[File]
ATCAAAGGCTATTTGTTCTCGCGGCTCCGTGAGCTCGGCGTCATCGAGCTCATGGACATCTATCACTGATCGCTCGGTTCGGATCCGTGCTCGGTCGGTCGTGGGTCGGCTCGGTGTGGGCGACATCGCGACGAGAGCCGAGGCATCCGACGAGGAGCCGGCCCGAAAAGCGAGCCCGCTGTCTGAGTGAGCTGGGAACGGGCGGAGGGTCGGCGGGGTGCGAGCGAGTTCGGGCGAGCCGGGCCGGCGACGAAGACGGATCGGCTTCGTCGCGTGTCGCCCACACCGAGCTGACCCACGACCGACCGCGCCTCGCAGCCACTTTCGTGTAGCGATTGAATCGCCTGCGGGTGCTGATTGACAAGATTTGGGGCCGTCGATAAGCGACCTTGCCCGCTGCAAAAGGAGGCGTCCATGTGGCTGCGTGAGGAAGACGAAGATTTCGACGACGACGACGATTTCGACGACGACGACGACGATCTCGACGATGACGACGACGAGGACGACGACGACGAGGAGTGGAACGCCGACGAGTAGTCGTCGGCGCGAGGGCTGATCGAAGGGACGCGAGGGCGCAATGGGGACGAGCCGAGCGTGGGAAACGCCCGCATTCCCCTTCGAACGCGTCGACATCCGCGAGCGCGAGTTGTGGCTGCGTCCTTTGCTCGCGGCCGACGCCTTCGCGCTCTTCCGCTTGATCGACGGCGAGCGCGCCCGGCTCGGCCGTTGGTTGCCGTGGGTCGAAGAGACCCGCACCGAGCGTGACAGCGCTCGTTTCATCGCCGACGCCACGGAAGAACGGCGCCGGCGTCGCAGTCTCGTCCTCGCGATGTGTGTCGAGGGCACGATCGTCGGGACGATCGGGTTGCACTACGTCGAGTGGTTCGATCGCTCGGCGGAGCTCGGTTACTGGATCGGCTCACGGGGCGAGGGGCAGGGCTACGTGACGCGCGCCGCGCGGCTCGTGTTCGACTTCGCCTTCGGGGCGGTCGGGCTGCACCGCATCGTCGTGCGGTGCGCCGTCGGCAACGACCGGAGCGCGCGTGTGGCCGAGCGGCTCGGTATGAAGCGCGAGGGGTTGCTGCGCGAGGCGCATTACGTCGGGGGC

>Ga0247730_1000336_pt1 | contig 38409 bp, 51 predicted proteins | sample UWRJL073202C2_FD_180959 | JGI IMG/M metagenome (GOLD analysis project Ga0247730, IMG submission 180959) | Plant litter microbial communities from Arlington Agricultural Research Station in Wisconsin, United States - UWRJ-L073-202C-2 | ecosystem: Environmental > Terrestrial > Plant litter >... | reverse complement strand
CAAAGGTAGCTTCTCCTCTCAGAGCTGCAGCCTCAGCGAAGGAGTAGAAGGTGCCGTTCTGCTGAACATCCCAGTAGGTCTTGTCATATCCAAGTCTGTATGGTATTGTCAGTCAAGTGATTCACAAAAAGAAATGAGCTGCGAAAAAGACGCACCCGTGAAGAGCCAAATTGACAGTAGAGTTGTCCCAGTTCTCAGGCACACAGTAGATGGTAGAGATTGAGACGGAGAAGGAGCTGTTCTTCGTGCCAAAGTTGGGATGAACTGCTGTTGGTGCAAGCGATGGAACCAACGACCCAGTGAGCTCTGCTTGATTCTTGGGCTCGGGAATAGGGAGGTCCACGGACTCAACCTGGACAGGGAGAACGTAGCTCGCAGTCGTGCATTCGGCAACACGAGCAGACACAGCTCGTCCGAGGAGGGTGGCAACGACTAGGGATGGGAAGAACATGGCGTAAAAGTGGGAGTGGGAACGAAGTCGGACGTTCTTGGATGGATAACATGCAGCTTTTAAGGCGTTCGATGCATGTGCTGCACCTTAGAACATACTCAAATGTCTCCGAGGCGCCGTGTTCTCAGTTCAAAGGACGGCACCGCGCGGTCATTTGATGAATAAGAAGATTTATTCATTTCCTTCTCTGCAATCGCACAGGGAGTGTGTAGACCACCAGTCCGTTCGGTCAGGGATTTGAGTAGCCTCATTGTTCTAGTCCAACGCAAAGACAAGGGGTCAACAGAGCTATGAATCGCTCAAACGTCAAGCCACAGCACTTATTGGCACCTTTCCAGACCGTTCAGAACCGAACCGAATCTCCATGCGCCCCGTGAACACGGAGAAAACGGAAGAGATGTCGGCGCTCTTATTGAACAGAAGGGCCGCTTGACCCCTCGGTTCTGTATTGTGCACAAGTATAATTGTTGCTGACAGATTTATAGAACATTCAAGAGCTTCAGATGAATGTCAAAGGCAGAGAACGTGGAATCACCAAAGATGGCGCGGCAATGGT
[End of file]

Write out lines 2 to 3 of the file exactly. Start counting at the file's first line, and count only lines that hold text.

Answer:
>Ga0247730_1000336_pt1 | contig 38409 bp, 51 predicted proteins | sample UWRJL073202C2_FD_180959 | JGI IMG/M metagenome (GOLD analysis project Ga0247730, IMG submission 180959) | Plant litter microbial communities from Arlington Agricultural Research Station in Wisconsin, United States - UWRJ-L073-202C-2 | ecosystem: Environmental > Terrestrial > Plant litter >... | reverse complement strand
CAAAGGTAGCTTCTCCTCTCAGAGCTGCAGCCTCAGCGAAGGAGTAGAAGGTGCCGTTCTGCTGAACATCCCAGTAGGTCTTGTCATATCCAAGTCTGTATGGTATTGTCAGTCAAGTGATTCACAAAAAGAAATGAGCTGCGAAAAAGACGCACCCGTGAAGAGCCAAATTGACAGTAGAGTTGTCCCAGTTCTCAGGCACACAGTAGATGGTAGAGATTGAGACGGAGAAGGAGCTGTTCTTCGTGCCAAAGTTGGGATGAACTGCTGTTGGTGCAAGCGATGGAACCAACGACCCAGTGAGCTCTGCTTGATTCTTGGGCTCGGGAATAGGGAGGTCCACGGACTCAACCTGGACAGGGAGAACGTAGCTCGCAGTCGTGCATTCGGCAACACGAGCAGACACAGCTCGTCCGAGGAGGGTGGCAACGACTAGGGATGGGAAGAACATGGCGTAAAAGTGGGAGTGGGAACGAAGTCGGACGTTCTTGGATGGATAACATGCAGCTTTTAAGGCGTTCGATGCATGTGCTGCACCTTAGAACATACTCAAATGTCTCCGAGGCGCCGTGTTCTCAGTTCAAAGGACGGCACCGCGCGGTCATTTGATGAATAAGAAGATTTATTCATTTCCTTCTCTGCAATCGCACAGGGAGTGTGTAGACCACCAGTCCGTTCGGTCAGGGATTTGAGTAGCCTCATTGTTCTAGTCCAACGCAAAGACAAGGGGTCAACAGAGCTATGAATCGCTCAAACGTCAAGCCACAGCACTTATTGGCACCTTTCCAGACCGTTCAGAACCGAACCGAATCTCCATGCGCCCCGTGAACACGGAGAAAACGGAAGAGATGTCGGCGCTCTTATTGAACAGAAGGGCCGCTTGACCCCTCGGTTCTGTATTGTGCACAAGTATAATTGTTGCTGACAGATTTATAGAACATTCAAGAGCTTCAGATGAATGTCAAAGGCAGAGAACGTGGAATCACCAAAGATGGCGCGGCAATGGT